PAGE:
Notes platform StuDocu raises $50 million in funding round
StuDocu, a platform where users upload their college notes and study guides, raised $50 million in its latest round of funding from the venture capital firm Partech, the company announced Monday.
Its users include 15 million students from 2,000 universities internationally, according to a press release. The platform is accessible on mobile and desktop and includes a rating system. Documents are also grouped by course, and there’s a search function within each university. Customers, according to the company’s website, include Arizona State University, New York University and Cornell.
Student-created StuDocu tools grew in popularity over the pandemic, doubling monthly active users during 2020, and will use the money to continue expanding its global reach, according to the press release. The platform also expanded into high schools during the pandemic.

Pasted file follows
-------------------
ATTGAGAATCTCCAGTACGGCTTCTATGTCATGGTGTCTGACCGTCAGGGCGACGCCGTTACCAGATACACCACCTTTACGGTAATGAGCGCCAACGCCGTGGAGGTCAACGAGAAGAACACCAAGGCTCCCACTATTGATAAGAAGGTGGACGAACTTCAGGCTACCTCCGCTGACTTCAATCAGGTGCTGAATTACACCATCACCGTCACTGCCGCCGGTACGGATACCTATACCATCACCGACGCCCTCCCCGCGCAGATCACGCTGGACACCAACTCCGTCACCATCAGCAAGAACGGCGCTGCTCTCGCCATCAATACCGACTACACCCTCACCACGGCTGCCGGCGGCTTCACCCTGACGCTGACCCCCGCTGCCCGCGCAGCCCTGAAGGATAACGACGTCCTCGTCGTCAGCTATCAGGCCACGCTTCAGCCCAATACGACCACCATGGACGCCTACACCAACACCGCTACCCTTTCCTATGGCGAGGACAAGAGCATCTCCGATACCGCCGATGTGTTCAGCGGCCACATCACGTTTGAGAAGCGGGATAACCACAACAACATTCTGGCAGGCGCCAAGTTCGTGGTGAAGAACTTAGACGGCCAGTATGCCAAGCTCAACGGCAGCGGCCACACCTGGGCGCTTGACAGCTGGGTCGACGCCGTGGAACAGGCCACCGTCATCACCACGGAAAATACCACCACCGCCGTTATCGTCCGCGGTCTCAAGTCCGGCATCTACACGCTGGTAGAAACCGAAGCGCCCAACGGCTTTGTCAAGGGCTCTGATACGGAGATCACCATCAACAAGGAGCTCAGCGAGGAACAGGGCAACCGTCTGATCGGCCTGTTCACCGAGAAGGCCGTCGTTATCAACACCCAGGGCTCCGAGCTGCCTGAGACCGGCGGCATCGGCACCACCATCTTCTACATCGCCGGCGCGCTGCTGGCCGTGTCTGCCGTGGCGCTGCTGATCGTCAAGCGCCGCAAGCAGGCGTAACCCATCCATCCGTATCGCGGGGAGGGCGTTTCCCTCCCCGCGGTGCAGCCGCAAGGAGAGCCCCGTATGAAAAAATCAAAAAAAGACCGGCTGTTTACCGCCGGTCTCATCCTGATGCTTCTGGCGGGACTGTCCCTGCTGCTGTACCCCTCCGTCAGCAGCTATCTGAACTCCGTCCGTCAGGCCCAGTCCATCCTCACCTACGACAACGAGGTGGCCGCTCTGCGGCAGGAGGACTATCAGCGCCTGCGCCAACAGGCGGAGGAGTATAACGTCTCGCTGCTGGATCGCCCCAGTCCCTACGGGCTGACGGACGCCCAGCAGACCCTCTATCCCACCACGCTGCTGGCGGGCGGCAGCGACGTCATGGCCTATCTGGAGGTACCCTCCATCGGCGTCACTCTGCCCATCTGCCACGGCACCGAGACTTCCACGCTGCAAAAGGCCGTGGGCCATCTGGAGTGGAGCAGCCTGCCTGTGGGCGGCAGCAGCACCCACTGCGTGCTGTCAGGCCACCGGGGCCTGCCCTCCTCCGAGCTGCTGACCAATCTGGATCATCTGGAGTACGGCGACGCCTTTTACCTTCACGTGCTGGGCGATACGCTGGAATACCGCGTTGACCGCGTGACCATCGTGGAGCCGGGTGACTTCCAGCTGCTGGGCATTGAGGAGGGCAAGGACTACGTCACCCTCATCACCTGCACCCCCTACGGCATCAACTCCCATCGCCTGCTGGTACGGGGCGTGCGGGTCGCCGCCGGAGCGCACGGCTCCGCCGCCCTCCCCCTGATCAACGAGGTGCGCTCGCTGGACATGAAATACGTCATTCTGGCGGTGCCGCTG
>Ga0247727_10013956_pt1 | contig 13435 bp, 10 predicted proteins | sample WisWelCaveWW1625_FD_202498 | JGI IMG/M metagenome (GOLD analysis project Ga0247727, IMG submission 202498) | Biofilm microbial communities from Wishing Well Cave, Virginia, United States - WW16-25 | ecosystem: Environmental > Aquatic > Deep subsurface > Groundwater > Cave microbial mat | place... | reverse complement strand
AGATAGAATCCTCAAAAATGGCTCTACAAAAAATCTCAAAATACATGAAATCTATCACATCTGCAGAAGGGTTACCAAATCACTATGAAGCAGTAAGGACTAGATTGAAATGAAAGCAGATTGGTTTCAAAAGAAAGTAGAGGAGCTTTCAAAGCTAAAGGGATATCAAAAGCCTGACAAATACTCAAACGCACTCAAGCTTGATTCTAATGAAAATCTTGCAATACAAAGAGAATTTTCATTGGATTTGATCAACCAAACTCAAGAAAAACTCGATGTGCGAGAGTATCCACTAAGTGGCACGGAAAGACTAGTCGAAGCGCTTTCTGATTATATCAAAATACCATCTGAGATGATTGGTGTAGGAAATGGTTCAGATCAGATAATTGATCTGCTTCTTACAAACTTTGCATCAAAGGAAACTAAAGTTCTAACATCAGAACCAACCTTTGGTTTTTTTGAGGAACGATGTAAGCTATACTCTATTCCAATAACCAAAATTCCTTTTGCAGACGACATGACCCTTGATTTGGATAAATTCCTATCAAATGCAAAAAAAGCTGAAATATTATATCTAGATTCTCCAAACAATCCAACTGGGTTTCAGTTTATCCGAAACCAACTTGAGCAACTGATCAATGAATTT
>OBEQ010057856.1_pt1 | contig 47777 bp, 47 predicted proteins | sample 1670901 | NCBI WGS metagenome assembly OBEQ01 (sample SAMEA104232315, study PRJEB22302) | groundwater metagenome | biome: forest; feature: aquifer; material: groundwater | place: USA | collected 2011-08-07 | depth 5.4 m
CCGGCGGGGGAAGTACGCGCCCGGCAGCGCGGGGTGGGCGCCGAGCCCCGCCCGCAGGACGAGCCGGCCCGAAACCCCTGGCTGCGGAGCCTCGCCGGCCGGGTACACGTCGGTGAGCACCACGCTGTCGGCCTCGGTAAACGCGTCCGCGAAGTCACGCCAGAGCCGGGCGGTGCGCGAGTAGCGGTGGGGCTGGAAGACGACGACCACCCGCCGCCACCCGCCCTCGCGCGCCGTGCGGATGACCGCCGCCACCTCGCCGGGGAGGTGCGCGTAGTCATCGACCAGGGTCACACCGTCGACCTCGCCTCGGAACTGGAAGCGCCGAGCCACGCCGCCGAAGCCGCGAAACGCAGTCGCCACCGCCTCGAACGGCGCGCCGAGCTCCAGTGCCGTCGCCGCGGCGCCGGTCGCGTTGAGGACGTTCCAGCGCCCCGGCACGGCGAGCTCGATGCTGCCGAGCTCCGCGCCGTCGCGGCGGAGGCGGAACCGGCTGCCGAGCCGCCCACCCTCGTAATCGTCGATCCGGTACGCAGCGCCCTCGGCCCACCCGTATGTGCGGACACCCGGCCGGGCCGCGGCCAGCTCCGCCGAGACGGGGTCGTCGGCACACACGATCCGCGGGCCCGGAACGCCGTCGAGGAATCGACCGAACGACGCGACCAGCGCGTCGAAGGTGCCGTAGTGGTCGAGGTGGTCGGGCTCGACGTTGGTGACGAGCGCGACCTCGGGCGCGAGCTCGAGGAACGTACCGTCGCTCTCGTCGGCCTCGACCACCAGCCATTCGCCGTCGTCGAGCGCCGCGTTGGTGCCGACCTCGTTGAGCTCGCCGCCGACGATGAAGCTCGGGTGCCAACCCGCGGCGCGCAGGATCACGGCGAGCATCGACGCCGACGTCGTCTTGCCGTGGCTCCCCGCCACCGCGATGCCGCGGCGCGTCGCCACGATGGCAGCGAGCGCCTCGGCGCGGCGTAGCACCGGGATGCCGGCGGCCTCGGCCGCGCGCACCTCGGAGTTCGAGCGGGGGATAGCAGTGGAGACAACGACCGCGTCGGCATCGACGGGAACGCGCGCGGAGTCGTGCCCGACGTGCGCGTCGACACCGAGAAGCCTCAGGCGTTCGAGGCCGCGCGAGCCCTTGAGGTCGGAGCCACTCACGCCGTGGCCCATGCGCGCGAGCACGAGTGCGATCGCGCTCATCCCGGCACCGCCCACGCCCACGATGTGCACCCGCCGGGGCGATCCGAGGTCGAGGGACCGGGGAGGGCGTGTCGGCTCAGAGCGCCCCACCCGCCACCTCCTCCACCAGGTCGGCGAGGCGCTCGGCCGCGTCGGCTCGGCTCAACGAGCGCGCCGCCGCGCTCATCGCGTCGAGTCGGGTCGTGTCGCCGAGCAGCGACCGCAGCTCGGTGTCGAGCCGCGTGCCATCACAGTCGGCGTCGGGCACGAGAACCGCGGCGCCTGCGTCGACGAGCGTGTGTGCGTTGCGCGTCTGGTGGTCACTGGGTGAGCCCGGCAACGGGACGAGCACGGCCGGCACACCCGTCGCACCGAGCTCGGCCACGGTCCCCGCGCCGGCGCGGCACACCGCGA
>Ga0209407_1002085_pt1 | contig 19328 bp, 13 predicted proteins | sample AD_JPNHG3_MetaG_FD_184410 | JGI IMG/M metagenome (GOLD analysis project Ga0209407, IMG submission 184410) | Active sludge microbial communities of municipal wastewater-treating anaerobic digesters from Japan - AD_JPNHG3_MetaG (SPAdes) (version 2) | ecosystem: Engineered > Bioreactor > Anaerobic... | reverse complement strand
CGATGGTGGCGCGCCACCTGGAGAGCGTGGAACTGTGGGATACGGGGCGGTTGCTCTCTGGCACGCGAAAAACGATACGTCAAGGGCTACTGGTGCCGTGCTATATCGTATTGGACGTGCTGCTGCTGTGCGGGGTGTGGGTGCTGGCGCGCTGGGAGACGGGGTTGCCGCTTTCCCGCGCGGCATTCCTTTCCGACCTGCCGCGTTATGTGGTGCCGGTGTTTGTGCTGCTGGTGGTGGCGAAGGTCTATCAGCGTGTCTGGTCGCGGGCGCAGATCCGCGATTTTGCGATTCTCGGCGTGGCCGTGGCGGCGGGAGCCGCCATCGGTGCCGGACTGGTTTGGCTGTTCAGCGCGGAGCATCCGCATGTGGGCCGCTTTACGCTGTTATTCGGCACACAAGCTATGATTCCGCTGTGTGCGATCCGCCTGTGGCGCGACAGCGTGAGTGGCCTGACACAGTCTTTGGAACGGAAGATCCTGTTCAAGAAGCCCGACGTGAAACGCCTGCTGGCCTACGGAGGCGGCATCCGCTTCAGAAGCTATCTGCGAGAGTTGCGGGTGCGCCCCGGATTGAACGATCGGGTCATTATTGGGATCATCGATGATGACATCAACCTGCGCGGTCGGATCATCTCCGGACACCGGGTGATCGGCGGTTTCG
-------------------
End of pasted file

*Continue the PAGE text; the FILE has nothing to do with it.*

CEO Marnix Broer told EdScoop the company is exploring how to build community among students in addition to allowing them to share notes and study guides. That could mean adding in new features like one-on-one tutoring or group study.
Broer said students often form study groups through Facebook and WhatsApp and that studying together can benefit those who don’t understand a concept and those who might have a better grasp.
“Even though you already understood it, while explaining it you even start understanding it better,” he said. “And of course, you’re helping your friend out.”
Collaborating on understanding college coursework can set students on the right path for the workforce, Broer said.
The pandemic sparked interest in how students can collaborate and connect online, but open educational resources are also gaining popularity among universities, instead of traditional textbooks. A study by Bay View Analytics found that faculty awareness of open educational resources grew from 27% to 44%, responding that they are at least “somewhat aware” of OER.
StudySmart, another collaborative learning platform, which launched in 2018, announced a $15 million Series A funding this week, according to TechCrunch.